Start building the Control Display Template for our SharePoint menu
I hope this article will help you build more Display Templates in the future. Personally, I asked my colleague Yohan, author of Image Slider with SharePoint 2013 Search Results Web Part to help me get started. I went to Codrops and downloaded the source files, all of them. Of course, the menu there is not made for SharePoint at all, which means we’re going to have to do a lot of changes for this to work in our context.
I’ll look at the index.html using my browser and you’ll notice that there is a lot of extra stuff we don’t need. They did that plugin to showcase how to do it and for the regular web, SharePoint already codes with tons of CSS.
Before you begin, we’ll need to upload all of the folders in our Style Library. Of course you can store them somewhere else, as long as people will be able to read these files you are fine. Then we will change our Display Template to link to this new location, wherever you chose to store them. I am going to create a folder in my Style Library called « Sharegate » and store them inside of it.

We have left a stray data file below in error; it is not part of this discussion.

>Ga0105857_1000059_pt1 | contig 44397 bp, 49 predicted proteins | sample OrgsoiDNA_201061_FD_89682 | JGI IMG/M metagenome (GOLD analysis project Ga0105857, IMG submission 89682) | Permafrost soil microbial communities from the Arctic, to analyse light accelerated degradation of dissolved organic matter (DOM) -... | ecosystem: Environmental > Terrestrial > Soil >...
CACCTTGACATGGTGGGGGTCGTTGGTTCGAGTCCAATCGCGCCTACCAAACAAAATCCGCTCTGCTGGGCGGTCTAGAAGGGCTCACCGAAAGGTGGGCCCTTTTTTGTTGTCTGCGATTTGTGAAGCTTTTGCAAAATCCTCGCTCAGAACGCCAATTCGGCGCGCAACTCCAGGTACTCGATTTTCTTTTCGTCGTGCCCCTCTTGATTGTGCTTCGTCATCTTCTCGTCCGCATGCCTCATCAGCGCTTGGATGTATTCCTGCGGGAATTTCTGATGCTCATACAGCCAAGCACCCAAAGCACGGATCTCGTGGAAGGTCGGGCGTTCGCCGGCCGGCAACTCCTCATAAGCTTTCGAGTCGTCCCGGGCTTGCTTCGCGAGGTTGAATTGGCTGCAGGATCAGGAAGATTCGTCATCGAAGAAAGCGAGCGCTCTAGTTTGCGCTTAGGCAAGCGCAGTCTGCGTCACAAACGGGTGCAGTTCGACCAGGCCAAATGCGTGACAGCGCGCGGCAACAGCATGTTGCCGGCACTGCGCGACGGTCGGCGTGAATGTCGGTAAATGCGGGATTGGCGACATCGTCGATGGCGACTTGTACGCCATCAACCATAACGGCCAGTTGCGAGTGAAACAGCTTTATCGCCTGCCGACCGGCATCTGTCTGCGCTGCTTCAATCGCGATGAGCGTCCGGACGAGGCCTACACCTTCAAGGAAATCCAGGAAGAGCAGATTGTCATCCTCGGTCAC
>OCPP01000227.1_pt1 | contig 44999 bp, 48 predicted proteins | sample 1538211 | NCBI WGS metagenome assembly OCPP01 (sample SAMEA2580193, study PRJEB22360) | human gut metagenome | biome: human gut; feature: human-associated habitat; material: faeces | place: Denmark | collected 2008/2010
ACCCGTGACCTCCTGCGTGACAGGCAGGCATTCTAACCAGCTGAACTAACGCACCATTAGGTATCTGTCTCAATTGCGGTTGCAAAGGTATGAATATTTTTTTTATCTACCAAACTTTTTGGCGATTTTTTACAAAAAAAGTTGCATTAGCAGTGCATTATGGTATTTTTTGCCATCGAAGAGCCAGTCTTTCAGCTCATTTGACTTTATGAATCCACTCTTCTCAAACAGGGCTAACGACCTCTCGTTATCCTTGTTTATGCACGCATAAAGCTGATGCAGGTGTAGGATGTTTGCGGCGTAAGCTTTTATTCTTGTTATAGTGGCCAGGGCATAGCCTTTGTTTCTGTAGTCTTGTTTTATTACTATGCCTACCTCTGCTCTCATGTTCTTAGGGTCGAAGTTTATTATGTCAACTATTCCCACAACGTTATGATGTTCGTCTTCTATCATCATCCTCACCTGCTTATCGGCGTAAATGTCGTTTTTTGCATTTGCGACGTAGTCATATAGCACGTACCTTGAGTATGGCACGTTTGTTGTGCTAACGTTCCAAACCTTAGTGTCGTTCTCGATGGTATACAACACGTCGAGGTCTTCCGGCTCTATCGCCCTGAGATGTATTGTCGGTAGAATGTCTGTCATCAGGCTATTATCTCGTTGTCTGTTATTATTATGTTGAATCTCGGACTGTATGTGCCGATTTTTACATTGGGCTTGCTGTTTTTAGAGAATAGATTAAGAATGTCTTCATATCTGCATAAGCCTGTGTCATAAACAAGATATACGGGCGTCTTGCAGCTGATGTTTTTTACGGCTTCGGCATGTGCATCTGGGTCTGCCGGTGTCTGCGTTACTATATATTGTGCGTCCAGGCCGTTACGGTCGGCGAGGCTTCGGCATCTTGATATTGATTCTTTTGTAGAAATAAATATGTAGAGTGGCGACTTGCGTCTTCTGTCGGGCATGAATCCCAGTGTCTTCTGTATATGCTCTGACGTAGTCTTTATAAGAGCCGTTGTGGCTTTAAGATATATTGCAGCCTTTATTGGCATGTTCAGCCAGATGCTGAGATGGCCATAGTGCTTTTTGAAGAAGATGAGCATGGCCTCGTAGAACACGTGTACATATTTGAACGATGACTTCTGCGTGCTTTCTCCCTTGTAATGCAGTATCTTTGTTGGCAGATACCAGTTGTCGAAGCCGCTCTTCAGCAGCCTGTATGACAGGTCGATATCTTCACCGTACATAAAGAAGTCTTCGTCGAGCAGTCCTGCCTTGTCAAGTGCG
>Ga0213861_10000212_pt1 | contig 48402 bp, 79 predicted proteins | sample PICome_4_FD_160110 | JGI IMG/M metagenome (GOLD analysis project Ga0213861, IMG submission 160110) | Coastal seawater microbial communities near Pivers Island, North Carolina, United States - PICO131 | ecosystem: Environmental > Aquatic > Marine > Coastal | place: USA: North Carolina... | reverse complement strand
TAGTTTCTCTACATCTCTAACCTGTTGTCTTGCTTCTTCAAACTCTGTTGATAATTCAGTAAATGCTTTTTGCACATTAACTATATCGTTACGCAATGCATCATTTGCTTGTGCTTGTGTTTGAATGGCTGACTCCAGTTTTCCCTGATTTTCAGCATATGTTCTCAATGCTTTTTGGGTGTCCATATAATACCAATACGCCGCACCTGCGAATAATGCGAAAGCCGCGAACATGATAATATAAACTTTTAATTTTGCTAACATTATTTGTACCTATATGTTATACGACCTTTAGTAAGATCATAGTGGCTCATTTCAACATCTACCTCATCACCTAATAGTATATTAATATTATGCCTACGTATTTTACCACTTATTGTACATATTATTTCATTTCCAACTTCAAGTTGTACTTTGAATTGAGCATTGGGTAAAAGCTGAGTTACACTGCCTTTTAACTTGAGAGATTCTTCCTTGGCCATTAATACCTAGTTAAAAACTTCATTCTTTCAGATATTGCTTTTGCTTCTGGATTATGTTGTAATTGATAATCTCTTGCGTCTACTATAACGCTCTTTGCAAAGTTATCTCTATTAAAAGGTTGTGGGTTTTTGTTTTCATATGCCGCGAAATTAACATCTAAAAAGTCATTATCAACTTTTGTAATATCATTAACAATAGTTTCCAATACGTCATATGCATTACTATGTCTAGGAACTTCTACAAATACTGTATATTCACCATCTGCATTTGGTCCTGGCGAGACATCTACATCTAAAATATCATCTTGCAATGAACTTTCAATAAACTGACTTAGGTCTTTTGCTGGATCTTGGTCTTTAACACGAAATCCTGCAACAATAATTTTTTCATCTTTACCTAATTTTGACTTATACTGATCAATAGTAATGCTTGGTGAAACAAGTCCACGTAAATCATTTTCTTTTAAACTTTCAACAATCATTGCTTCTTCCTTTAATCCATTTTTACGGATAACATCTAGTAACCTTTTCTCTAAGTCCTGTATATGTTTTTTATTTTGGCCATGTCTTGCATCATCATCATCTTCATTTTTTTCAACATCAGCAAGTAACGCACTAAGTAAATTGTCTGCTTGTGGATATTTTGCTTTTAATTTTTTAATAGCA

And within it, I uploaded all of the files except the index HTML file.
Now that we organized ourselves properly, we can start looking at the HTML and the CSS that actually make up the animated menu. What we need to do, is open the index file that came in the download and identify what will go in the Control and what will go in the Item Display Templates. Let’s take a look.
Here is what my Control Template looks like, by simply cutting the pieces I need.
You’ll notice however that I told SharePoint to load the context RenderItems within the <ul>, basically I am telling it that this is where the Item Display Template will start in a way.
Remember one thing, your Display Templates should always have a div, the first one will not be rendered but is necessary for SharePoint to recognize where to start.
We can now upload our Search Results Display Template under _catalogs/masterpage/Display Templates/Search/ because this is a Search Results Display Template. You’ll see a JS file with the same name automatically get created, do not touch that file.
Editing the Item Display Template for our SharePoint menu
This is where all the magic happens, the first thing we absolutely need to do is tell SharePoint what Managed Properties we plan to use in this Display Template. So under your ManagedPropertyMapping in the <head> of your Item Display Template, make sure you enter the name you want to use with the Managed Properties that will be assigned to it. By default, we already have a few like Title and Path.